WATCH: Biden issues statement on oil company profits amid high gas prices at the pump

President Joe Biden makes a statement Monday on oil company profits in the face of high gasoline prices at the pump.

The event is scheduled to begin at 4:30 p.m. ET. Look in the player above.

Oil companies have once again made eye-popping profits as people around the world grapple with high gas and energy prices.

READ MORE: OPEC+ cuts production sharply to drive up prices; gasoline prices could rise

Exxon Mobil broke third-quarter earnings records, raking in $19.66 billion in net profit. The Irving, Texas-based company said Friday it posted quarterly revenue of $112.07 billion, more than double the revenue it earned during the same period last year.

Chevron made $11.23 billion in profit, nearly hitting the record profits it achieved last quarter, and the San Ramon, Calif., company generated $66.64 billion in revenue.

The high cost of energy has affected consumers in multiple ways. Americans, especially low-income workers, have struggled with painfully high gas prices in recent months, paying more than $4.80 on average for a gallon of regular fuel in early July, according to AAA. High energy prices have also hit manufacturers and retailers, who pass these costs on to customers in the form of high prices for food, clothing and other goods.

Gasoline declined somewhat towards the end of the quarter, but customers were still paying more than $3.79 per gallon for regular gasoline, on average, at the end of September.

Exxon increased its production of gasoline and oil during the quarter to meet growing demand. It had its best-ever refinery output in North America and its highest globally since 2008, the company said. And it produced 3.7 million barrels of oil or oil equivalent per day, and saw record production in the Permian Basin, the most productive oilfield in the United States.

Investments made by Exxon, even during the pandemic, have allowed the company to ramp up production to meet customer needs, CEO Darren Woods said on a conference call with investors.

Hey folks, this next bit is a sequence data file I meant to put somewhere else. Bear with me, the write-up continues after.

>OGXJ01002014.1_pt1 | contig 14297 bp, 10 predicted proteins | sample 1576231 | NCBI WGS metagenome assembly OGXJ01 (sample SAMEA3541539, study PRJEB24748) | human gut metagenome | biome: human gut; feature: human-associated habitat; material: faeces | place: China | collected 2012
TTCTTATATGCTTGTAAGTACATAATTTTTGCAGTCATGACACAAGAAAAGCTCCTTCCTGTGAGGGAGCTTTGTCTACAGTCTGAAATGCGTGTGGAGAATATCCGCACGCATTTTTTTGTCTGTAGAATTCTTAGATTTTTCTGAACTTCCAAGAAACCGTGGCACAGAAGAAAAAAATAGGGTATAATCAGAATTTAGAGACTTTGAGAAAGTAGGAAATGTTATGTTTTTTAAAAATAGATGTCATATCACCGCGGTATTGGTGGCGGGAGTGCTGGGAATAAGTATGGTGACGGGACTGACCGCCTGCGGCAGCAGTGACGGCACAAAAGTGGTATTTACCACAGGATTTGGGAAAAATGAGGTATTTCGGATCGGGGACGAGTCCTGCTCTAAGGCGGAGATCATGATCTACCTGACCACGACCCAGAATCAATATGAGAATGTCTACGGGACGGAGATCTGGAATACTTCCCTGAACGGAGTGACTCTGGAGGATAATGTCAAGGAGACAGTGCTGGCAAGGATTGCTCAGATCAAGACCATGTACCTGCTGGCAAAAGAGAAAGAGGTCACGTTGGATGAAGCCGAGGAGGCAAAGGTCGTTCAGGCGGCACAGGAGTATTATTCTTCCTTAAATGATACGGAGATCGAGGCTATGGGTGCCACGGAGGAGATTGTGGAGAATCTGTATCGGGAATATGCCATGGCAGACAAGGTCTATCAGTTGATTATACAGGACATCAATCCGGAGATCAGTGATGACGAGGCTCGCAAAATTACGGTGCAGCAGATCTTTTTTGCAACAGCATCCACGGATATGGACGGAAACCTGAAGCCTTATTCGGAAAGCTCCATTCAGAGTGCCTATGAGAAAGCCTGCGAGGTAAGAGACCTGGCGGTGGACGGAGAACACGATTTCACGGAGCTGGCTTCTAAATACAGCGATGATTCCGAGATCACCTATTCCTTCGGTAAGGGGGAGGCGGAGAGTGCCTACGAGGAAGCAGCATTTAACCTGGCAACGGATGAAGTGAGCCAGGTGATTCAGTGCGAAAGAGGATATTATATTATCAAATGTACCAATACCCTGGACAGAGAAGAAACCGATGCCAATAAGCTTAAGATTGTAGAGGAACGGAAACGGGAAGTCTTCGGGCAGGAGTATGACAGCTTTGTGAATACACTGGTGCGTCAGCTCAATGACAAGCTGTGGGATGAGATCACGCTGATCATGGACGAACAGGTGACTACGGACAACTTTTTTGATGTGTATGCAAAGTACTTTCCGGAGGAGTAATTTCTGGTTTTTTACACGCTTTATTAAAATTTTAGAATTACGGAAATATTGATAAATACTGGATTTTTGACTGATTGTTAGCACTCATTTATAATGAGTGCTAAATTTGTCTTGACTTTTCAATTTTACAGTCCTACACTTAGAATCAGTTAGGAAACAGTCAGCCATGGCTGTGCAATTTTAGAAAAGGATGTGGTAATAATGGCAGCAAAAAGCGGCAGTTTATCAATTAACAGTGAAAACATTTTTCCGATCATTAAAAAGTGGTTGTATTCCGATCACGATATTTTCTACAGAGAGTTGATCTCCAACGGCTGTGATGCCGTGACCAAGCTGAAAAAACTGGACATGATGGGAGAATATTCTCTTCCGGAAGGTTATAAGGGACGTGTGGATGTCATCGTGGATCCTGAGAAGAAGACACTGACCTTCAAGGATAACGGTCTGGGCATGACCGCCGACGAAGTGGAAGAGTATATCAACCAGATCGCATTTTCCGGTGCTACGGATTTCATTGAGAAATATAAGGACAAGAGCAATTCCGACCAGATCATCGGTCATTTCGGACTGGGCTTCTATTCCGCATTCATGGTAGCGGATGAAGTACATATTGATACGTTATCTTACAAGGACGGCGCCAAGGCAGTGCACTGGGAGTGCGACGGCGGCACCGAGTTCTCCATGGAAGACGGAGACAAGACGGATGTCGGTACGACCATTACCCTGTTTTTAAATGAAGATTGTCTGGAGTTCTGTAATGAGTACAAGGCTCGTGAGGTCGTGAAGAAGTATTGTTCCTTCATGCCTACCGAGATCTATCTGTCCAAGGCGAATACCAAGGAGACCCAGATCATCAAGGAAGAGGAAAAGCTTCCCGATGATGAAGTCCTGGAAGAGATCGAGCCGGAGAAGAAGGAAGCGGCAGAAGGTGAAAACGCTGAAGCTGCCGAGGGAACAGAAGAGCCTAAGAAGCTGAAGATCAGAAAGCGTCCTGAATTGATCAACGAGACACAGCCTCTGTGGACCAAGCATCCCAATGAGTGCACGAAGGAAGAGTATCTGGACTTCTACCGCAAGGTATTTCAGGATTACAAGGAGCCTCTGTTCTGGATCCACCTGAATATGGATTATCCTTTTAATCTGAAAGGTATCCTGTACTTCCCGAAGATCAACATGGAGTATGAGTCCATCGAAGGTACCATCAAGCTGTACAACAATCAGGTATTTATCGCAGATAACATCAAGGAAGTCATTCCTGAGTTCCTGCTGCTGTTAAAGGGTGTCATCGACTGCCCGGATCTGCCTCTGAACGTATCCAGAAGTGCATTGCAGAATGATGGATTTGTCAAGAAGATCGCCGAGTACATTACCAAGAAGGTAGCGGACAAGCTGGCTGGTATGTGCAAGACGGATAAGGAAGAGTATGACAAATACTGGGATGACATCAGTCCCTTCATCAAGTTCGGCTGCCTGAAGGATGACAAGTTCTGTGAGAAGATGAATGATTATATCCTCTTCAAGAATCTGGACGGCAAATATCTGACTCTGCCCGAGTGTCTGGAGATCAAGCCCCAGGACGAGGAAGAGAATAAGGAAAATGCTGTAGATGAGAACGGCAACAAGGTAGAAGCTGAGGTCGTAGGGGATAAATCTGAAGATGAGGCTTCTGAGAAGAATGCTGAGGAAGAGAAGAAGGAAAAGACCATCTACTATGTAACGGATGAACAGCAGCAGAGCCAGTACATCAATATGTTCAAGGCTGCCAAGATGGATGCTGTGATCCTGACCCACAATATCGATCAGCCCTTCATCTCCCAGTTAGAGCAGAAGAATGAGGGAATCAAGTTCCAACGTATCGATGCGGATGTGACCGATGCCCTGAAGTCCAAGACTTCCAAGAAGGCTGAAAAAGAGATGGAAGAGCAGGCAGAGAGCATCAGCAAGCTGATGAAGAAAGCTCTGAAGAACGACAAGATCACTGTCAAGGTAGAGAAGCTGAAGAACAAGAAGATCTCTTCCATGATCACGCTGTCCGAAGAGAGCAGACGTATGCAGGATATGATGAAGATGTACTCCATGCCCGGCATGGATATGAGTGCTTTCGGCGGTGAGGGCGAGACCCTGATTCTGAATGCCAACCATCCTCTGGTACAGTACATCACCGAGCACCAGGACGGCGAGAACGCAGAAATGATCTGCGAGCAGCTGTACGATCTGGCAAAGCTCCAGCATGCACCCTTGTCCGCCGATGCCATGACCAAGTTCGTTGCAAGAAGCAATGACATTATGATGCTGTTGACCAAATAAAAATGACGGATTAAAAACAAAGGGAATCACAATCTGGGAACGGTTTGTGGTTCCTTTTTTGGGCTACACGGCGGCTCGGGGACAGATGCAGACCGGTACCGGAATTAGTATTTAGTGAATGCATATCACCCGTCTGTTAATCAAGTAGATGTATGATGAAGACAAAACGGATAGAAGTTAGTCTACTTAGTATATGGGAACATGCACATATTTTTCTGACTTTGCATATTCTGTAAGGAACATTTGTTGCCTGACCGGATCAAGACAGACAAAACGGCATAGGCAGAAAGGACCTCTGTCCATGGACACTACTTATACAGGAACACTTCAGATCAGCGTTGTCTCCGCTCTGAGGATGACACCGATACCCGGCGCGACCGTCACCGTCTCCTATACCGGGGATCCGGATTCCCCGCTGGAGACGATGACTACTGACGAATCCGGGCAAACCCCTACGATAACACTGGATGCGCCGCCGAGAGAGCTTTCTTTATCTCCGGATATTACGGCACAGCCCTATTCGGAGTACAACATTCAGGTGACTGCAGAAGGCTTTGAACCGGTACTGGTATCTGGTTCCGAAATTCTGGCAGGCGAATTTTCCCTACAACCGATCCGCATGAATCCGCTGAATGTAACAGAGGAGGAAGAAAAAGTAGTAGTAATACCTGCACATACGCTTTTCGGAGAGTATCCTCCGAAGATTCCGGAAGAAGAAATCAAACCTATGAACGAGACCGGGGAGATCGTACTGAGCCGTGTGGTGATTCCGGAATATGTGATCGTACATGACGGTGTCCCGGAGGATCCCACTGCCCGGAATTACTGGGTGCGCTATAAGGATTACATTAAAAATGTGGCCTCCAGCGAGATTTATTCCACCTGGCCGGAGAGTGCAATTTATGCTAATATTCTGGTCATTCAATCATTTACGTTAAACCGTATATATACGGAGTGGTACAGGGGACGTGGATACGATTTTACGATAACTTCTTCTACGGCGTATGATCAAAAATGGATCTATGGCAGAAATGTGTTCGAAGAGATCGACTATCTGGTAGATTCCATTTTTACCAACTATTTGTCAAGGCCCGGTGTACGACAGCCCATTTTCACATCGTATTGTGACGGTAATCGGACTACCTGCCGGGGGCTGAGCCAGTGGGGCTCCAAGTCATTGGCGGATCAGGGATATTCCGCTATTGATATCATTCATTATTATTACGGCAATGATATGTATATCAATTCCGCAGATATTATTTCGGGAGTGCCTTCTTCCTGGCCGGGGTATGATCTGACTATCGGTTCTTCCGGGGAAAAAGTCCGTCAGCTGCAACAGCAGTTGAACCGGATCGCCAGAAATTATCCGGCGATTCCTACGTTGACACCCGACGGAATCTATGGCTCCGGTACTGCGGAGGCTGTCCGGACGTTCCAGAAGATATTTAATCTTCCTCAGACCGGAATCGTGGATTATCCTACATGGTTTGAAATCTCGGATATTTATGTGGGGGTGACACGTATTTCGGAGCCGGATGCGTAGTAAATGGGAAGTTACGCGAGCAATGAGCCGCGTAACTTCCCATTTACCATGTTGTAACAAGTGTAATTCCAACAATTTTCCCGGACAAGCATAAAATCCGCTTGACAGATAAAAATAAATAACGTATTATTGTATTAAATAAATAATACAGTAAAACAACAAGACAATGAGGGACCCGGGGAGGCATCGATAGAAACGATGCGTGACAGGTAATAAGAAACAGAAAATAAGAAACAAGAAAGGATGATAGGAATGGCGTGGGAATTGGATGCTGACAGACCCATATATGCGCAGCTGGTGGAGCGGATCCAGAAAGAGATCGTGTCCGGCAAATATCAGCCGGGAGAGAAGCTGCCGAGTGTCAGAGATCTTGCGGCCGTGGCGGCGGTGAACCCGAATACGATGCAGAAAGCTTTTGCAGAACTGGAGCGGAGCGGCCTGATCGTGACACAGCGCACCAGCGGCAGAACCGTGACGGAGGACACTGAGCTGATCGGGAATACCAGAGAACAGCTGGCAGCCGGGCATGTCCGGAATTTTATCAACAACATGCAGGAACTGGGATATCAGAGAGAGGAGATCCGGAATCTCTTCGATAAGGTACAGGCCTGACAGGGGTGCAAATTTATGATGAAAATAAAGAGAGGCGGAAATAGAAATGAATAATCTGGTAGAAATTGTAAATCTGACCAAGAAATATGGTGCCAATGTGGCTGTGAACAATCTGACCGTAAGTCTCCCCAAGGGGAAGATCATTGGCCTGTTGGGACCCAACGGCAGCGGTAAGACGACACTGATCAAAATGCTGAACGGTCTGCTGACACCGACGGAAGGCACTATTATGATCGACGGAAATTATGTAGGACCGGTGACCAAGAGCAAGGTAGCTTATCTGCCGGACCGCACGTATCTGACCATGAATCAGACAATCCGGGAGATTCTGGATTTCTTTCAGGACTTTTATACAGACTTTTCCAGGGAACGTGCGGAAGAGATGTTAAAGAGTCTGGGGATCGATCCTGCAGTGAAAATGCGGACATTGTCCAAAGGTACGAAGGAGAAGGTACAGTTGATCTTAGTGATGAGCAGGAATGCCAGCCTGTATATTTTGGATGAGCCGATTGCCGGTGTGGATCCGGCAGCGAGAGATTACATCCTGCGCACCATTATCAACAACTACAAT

“Where others have retreated in the face of uncertainty and a historic downturn, retreating and retreating, this company is moving forward, continuing to invest and build to help meet the demand we see today. today and position the company for long-term success in each of our businesses,” Woods said.

Natural gas prices were also strong, especially as demand for liquefied natural gas remained strong globally. The United States is increasingly exporting liquefied natural gas to Asia and Europe, especially as Russian natural gas supplies have dwindled following Russia’s invasion of Ukraine and prices skyrocketed. Woods cited inventory issues as one of the reasons U.S. natural gas prices rose 15% in the quarter.

Oil prices were initially high during the quarter, but gradually declined. A barrel of benchmark U.S. crude was selling for over $100 at the start of the quarter in July, but was selling closer to $80 by the end of September. Even so, diesel prices remain high, according to AAA, which affects delivery costs and raises the prices of all kinds of consumer goods.

To help meet growing demand, Exxon is expanding its oil refinery in Beaumont, Texas, and expects the additional refined product to be available in early 2023.

Exxon’s refining business was the best performer in the quarter, Peter McNally, global sector head at Third Bridge, said in a note to investors. “While some of the political rhetoric cooled in the quarter, investment in the company’s fuel manufacturing segment grew along with earnings,” McNally said.

US oil companies aren’t the only ones profiting from high energy prices. European energy giants Shell and TotalEnergies reported huge profits on Thursday. It fueled calls to tax the profits of energy producers who benefited from high oil and natural gas prices after Russia invaded Ukraine, even as Europe heads into winter during an energy crisis.

Shares of Exxon Mobil added about 2% in midday trading, while Chevron added less than 1%.


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